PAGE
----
Pretreatment Diffusion-Weighted and Dynamic Contrast-Enhanced MRI for Prediction of Local Treatment Response in Squamous Cell Carcinomas of the Head and Neck
ABSTRACT The objective of our study was to predict response to chemoradiation therapy in patients with head and neck squamous cell carcinoma (HNSCC) by combined use of diffusion-weighted imaging (DWI) and high-spatial-resolution, high-temporal-resolution dynamic contrast-enhanced MRI (DCE-MRI) parameters from primary tumors and metastatic nodes.
Thirty-two patients underwent pretreatment DWI and DCE-MRI using a modified radial imaging sequence. Postprocessing of data included motion-correction algorithms to reduce motion artifacts. The median apparent diffusion coefficient (ADC), volume transfer constant (K(trans)), extracellular extravascular volume fraction (v(e)), and plasma volume fraction (v(p)) were computed from primary tumors and nodal masses. The quality of the DCE-MRI maps was estimated using a threshold median chi-square value of 0.10 or less. Multivariate logistic regression and receiver operating characteristic curve analyses were used to determine the best model to discriminate responders from nonresponders.
Acceptable χ(2) values were observed from 84% of primary tumors and 100% of nodal masses. Five patients with unsatisfactory DCE-MRI data were excluded and DCE-MRI data for three patients who died of unrelated causes were censored from analysis. The median follow-up for the remaining patients (n = 24) was 23.72 months. When ADC and DCE-MRI parameters (K(trans), v(e), v(p)) from both primary tumors and nodal masses were incorporated into multivariate logistic regression analyses, a considerably higher discriminative accuracy (area under the curve [AUC] = 0.85) with a sensitivity of 81.3% and specificity of 75% was observed in differentiating responders (n = 16) from nonresponders (n = 8).
The combined use of DWI and DCE-MRI parameters from both primary tumors and nodal masses may aid in prediction of response to chemoradiation therapy in patients with HNSCC.
- SourceAvailable from: Klaus Hermann Maier-Hein[Show abstract] [Hide abstract]
ABSTRACT: Purpose To obtain diffusion and microperfusion measures in lymph node metastases of head and neck squamous cell carcinomas (HNSCC) using intravoxel incoherent motion (IVIM) imaging. The obtained IVIM parameters were used to characterize lymph nodes in the staging phase and longitudinal follow-up was performed to evaluate the potential predictive value of these parameters considering therapy response. Methods Fifteen patients with lymph node metastases of histologically confirmed locally advanced HNSCC were examined using diffusion weighted imaging (DWI) before a nonsurgical organ preserving therapy. DWI imaging was performed at 3T using eight different b-values ranging from 0-800 s/mm2. Using the IVIM-approach, the perfusion fraction f and the diffusion coefficient D were extracted using a biexponential fit. A follow-up period of 13.5 months was available for all patients. One patient with a macroscopically necrotic lymph node was excluded from analyses. A region of interest (ROI)-analysis was performed in all patients. Results Locoregional failure (LRF) was present in 3 of 15 patients within 13.5 months follow-up. The initial f-value was significantly higher (p = 0.01) in patients with LRF (14.5 ± 0.6% vs. 7.7 ± 2.6%) compared to patients with locoregional control (LRC). The initial diffusion coefficient D did not differ significantly (p = 0.30) between the two groups (0.97 ± 0.15 × 10−3 mm2/s vs. 0.88 ± 0.13 × 10−3 mm2/s). Conclusions Our results indicate that a high initial perfusion fraction f in lymph nodes may predict poor treatment response in patients with HNSCC due to locoregional failure.European journal of radiology 05/2014; DOI:10.1016/j.ejrad.2014.02.013 · 2.16 Impact Factor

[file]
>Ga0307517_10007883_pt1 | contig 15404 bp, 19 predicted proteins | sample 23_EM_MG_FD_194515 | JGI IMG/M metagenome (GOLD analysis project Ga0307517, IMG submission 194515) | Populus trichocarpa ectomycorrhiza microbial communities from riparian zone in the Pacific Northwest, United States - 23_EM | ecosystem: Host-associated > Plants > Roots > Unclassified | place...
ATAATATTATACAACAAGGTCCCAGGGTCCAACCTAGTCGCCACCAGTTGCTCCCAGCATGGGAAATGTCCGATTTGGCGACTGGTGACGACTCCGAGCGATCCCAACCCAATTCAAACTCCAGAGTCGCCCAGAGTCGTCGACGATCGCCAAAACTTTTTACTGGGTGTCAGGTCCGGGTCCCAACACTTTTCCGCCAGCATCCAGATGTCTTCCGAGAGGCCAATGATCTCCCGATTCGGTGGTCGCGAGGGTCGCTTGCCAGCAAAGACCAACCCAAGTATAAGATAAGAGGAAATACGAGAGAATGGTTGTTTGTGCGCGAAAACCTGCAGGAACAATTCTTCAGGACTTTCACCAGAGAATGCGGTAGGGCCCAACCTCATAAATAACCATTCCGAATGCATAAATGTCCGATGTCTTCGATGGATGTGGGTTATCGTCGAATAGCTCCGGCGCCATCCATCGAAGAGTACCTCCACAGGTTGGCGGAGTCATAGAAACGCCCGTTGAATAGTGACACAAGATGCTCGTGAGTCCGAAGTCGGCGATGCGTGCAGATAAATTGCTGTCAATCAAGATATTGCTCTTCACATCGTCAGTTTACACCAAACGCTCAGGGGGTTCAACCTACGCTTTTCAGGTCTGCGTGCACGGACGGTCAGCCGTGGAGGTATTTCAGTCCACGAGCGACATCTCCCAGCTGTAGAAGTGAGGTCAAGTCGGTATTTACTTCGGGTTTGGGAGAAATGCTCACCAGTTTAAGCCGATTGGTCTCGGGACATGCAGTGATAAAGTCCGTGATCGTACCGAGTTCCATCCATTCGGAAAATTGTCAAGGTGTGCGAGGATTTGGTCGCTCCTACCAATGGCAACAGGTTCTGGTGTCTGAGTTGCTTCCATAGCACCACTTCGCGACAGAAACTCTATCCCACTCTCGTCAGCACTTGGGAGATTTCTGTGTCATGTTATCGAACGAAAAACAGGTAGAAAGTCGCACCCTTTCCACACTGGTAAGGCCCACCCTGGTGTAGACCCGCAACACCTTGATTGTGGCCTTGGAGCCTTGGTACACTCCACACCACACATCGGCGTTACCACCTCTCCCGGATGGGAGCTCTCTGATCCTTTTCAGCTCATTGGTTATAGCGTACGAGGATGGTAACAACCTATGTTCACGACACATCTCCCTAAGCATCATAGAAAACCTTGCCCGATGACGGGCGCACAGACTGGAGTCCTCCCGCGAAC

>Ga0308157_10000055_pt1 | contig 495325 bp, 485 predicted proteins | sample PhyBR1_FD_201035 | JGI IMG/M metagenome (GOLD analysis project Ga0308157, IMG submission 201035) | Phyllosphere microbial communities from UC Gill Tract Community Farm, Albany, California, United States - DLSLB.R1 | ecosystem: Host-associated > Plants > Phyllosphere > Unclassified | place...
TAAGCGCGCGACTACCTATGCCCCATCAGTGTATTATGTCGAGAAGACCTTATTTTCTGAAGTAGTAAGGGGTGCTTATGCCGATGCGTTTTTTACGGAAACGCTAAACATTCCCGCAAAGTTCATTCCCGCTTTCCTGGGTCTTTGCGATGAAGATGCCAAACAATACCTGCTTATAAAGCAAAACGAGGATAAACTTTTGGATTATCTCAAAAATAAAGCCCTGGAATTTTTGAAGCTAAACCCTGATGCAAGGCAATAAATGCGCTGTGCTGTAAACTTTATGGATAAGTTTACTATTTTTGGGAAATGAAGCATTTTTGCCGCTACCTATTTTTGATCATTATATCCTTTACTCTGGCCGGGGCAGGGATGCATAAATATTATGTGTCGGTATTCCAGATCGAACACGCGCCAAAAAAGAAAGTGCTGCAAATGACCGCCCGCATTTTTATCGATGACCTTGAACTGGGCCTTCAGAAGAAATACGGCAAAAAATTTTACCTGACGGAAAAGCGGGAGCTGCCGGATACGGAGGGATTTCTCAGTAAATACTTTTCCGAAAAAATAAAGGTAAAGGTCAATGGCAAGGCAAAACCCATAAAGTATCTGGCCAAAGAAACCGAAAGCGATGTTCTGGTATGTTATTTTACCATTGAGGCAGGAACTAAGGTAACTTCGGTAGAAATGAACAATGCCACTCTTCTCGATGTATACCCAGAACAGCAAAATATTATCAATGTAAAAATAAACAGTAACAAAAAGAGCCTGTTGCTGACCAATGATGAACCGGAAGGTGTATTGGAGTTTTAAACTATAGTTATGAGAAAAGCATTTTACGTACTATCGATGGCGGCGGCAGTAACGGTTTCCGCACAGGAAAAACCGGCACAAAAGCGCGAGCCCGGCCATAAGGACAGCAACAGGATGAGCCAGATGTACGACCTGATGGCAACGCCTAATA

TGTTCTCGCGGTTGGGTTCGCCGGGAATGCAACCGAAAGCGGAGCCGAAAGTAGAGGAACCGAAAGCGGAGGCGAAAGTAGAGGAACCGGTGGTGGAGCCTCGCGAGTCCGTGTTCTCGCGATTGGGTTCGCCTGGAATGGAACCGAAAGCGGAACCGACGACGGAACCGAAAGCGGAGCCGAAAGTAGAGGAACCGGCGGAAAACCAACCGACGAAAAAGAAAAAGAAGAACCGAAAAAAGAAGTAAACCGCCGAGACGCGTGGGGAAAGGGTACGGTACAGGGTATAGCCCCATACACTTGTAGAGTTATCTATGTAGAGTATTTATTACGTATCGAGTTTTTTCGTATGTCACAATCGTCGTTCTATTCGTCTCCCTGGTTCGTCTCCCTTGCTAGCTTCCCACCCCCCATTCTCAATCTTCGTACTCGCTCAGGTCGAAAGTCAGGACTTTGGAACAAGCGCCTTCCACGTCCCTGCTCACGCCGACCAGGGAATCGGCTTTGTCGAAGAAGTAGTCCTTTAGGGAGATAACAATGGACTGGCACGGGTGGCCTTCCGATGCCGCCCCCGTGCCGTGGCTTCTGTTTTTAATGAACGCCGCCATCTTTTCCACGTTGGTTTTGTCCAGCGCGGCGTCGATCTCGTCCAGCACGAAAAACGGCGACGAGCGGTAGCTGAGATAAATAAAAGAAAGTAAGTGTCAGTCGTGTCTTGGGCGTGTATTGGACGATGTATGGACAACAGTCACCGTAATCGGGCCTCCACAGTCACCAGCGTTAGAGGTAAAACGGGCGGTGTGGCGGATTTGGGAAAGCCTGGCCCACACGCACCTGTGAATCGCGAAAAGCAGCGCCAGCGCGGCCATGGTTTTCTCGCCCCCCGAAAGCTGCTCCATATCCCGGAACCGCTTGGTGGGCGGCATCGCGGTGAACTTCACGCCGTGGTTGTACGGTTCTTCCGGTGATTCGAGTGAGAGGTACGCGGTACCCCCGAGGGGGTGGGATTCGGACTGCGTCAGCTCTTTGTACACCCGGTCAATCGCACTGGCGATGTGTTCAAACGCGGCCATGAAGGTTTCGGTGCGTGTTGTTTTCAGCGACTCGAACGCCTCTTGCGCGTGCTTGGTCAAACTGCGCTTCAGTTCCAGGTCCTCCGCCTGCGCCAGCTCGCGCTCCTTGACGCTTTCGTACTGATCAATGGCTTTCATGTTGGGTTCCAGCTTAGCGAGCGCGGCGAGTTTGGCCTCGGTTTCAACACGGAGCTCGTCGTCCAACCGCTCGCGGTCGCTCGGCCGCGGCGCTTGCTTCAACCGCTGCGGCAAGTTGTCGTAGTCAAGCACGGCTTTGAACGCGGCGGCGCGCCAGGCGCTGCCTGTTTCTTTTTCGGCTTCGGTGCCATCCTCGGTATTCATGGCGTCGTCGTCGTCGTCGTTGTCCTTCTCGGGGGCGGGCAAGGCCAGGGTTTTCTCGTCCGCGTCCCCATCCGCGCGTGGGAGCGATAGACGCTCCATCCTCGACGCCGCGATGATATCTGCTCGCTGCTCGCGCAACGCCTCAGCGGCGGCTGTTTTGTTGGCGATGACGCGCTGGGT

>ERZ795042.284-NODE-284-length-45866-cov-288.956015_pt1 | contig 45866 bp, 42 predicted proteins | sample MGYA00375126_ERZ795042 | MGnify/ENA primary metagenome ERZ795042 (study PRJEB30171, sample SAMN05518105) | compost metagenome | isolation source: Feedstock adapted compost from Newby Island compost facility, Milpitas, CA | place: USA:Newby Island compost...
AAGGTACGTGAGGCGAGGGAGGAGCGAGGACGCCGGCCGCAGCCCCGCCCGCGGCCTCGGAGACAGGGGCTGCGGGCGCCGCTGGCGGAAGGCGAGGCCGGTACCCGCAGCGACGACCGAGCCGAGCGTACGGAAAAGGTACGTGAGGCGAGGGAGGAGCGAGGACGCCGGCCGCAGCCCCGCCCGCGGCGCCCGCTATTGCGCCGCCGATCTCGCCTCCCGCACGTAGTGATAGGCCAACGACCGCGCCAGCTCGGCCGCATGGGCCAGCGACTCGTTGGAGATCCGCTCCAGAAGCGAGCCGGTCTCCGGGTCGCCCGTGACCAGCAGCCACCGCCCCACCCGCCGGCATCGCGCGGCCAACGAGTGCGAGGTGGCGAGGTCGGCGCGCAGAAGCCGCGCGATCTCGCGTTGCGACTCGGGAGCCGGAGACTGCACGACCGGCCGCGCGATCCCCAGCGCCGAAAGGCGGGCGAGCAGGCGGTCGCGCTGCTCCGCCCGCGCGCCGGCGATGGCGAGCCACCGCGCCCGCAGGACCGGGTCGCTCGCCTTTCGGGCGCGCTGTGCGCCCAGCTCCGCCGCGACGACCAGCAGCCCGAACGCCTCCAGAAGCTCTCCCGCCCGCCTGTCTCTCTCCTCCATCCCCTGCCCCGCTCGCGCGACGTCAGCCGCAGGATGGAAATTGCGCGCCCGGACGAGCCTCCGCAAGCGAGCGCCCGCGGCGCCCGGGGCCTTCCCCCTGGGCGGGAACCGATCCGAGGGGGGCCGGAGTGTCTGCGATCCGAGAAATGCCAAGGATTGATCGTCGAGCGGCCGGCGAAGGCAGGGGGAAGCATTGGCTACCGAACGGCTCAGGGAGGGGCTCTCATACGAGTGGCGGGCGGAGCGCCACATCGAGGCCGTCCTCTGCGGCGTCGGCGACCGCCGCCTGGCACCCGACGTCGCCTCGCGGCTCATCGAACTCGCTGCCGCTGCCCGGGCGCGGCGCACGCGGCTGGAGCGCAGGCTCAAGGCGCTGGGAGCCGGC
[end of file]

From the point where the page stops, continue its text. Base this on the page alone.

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ABSTRACT: INTRODUCTION: Using the intravoxel incoherent motion (IVIM) model, diffusion-related coefficient (D) and perfusion-related parameter (f) can be measured. Here, we used IVIM imaging to characterize squamous cell carcinomas of head and neck (HNSCC) and evaluated its application in follow-up after nonsurgical organ preserving therapy. METHODS: Twenty-two patients with locally advanced HNSCC (clinical stage III to IVb) were examined before treatment using eight different b values (b = 0, 50, 100, 150, 200, 250, 700, 800 s/mm(2)). All patients were followed for at least 7.5 months after conclusion of therapy. In 16 of these patients, follow-up MRI was available. Using the IVIM approach, f and D were extracted using a bi-exponential fit. For comparison, ADC maps were calculated. RESULTS: The initial values of f before therapy were located between 5.9 % and 12.9 % (mean: 9.4 ± 2.4 %) except for two outliers (f = 17.9 % and 18.2 %). These two patients exclusively displayed poor initial treatment response. Overall, high initial f (13.1 ± 4.1 % vs. 9.1 ± 2.4 %) and ADC (1.17 ± 0.08 × 10(-3) mm(2)/s vs. 0.98 ± 0.19 × 10(-3) mm(2)/s) were associated with poor short term outcome (n = 6) after 7.5 months follow-up. D values before treatment were 0.98 × 10(-3) ± 0.18 mm(2)/s and ADC values were 1.03 × 10(-3) ± 0.18 mm(2)/s. At follow-up, in all primary responders, D (69 ± 52 %), f (65 ± 46 %), and ADC (68 ± 49%) increased. CONCLUSIONS: Our preliminary evaluation indicates that an initial high f may predict poor prognosis in HNSCC. In responders, a significant increase of all IVIM parameters after therapy was demonstrated.Neuroradiology 02/2013; 55(5). DOI:10.1007/s00234-013-1154-9 · 2.37 Impact Factor
- 10/2013; 3(5):231-234. DOI:10.3978/j.issn.2223-4292.2013.10.01